Tag Archives | Flamenco

¡Toma que toma!

¡Paco de Lucia!

We can’t help but start our tour of music from Spain with the primary Andalusian musical genre, and the closest Spain comes to having a “national” music — flamenco! Flamenco developed from the multilingual, multicultural mix of Arabs, Jews, Christians and Gitanos present in Andalusia in the centuries after the 1492 Spanish “reconquest” of the Iberian Peninsula. Though the genre may have risen from the Andalusian streets by the 18th century it was well within the realm of professionals, with flamenco guitarists and dancers expected to pursue a rigorous course of study to develop their craft. Even so, flamenco music still moves performers and listeners most when it oozes emotion. Flamenco is not truly flamenco unless there are at least three elements present–cante (voice), baile (dance) and toque (playing guitar). In this video we enjoy master Flamenco guitarist Paco de Lucia toque-ing his heart out.

Flamenco’s Fancy Footwork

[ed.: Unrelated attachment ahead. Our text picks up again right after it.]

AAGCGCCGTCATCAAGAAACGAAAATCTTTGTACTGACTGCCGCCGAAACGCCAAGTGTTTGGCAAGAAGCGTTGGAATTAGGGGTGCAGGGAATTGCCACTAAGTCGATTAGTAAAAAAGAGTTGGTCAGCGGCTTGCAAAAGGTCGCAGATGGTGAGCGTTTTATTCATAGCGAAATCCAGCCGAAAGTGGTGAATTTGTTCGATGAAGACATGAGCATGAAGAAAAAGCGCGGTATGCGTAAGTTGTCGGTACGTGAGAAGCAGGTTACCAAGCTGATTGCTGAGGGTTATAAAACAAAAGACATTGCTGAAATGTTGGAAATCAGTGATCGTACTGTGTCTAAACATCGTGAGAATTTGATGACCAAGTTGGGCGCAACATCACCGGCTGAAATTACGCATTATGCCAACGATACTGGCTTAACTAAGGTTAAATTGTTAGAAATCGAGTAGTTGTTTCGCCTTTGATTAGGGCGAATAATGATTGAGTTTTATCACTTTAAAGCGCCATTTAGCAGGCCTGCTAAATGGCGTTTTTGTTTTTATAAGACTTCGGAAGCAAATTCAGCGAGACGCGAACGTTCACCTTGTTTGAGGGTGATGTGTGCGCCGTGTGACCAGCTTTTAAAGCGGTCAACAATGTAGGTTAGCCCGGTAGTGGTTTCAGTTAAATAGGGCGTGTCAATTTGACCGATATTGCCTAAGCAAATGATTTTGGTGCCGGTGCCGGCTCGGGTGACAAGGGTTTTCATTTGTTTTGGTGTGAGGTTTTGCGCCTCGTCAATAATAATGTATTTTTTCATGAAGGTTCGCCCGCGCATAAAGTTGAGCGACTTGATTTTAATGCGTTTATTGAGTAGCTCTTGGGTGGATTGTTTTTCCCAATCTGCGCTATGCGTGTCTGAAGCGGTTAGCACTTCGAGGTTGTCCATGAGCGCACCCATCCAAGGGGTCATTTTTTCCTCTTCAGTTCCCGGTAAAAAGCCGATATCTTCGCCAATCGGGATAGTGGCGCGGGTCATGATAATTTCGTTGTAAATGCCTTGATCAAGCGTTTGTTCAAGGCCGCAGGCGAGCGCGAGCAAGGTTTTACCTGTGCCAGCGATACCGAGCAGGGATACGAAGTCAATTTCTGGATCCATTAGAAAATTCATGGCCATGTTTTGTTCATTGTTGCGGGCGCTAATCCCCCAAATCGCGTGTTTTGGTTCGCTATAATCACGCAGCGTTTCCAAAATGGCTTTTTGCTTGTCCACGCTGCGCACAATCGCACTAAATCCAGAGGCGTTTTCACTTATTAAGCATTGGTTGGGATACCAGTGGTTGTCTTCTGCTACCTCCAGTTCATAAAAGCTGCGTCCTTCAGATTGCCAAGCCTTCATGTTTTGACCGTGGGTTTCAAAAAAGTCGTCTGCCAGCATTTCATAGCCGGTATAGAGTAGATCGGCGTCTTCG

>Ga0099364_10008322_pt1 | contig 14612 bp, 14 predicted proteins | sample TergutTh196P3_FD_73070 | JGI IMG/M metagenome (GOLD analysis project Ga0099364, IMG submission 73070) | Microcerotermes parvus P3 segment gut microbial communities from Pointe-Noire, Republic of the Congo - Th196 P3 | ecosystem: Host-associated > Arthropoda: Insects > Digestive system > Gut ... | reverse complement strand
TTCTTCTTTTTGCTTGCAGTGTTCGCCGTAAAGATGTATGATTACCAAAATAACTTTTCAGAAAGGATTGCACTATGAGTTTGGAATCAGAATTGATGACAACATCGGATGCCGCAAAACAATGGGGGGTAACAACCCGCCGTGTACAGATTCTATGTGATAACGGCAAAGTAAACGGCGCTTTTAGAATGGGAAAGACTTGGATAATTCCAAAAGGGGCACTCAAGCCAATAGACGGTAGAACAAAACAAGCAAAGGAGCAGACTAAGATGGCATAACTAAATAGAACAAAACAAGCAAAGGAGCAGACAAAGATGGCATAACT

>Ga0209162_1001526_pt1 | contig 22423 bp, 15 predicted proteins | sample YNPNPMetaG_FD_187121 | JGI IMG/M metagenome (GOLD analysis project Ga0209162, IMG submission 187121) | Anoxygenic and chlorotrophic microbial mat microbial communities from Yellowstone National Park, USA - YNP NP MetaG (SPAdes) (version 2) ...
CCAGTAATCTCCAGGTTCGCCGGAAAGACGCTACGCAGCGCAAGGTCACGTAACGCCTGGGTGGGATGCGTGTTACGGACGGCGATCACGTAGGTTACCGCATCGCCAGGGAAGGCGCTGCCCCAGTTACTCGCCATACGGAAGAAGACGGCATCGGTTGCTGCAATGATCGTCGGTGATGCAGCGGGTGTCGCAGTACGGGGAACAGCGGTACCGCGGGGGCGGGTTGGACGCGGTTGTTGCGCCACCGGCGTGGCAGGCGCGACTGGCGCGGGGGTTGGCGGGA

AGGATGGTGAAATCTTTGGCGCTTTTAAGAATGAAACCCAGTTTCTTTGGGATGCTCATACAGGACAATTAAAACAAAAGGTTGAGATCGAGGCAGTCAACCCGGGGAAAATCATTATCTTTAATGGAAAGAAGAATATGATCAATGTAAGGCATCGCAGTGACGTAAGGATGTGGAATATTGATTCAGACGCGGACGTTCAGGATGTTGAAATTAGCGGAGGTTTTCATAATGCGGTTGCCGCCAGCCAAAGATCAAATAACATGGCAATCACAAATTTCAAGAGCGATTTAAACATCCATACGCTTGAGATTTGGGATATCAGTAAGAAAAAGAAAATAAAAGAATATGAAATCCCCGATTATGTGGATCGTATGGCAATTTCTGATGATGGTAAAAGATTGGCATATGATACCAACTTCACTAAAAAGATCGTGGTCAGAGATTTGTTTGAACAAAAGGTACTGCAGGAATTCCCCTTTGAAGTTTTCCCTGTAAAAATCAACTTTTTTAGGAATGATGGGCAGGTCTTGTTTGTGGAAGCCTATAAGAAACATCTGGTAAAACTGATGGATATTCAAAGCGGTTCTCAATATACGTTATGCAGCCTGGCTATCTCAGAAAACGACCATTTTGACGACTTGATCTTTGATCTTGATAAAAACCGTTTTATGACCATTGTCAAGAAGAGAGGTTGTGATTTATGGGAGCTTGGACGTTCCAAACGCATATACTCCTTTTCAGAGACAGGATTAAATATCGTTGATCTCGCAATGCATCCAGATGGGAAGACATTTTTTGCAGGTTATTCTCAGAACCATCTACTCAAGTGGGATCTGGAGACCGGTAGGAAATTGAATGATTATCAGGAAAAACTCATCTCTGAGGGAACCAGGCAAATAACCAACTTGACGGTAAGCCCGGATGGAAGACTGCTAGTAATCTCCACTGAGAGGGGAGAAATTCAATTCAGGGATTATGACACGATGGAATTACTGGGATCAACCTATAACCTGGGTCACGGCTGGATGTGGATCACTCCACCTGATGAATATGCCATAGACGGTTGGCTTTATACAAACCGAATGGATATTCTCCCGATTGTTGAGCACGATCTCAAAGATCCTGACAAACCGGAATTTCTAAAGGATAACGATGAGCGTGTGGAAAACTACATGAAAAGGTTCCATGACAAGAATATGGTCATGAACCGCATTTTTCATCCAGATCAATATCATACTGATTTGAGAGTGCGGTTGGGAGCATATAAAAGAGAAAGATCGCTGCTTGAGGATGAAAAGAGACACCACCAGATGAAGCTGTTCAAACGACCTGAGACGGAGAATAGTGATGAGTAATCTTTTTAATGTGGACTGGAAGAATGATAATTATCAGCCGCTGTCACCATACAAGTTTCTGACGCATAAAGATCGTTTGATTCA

Watch Cruz Luna do some fancy flamenco footwork….

While the “zapateado” can be used to refer to a specific dance flamenco dancers (mainly the male dancers) do to imitate cowboys from Spain, the term can also refer to flamenco foot-stomping, which a dancer uses to demonstrate his or her skill and accentuate the rhythms. There are three very basic moves in flamenco footwork:
— the tacon, in which the dancer stomps with his or her heel.
— the planta, in which the dancer stomps with the ball of his or her feet.
— the golpe, in which the dancer stomps with his or her whole foot.
In this video, Cruz Luna demonstrates “Zapateado de Cadiz” chaps and all. (The dancing starts at 1:00.)

We’re Pretty Good at Palmas

Today in class we try some of this fancy flamenco clapping we’ve been talking about with our simplified version of “Por Colombianas.” Colombianas is considered among the “Ida y vuelta” (“roundtrip”) palos (families of flamenco modes and rhythms), inferring that the palo originated in Spain, traveled to Colombia in the New World and then returned to become part of flamenco.

Fantastic Flamenco Palmas

We absolutely must start our “Dancing With Our Hands” lesson this week in Spain, where master-clappers play an essential role in Flamenco music. “Palmas” refer to the rhythmic hand claps that flamenco dancers use to accent their own performances and that backing musicians and audience members contribute to add to the excitement of the song.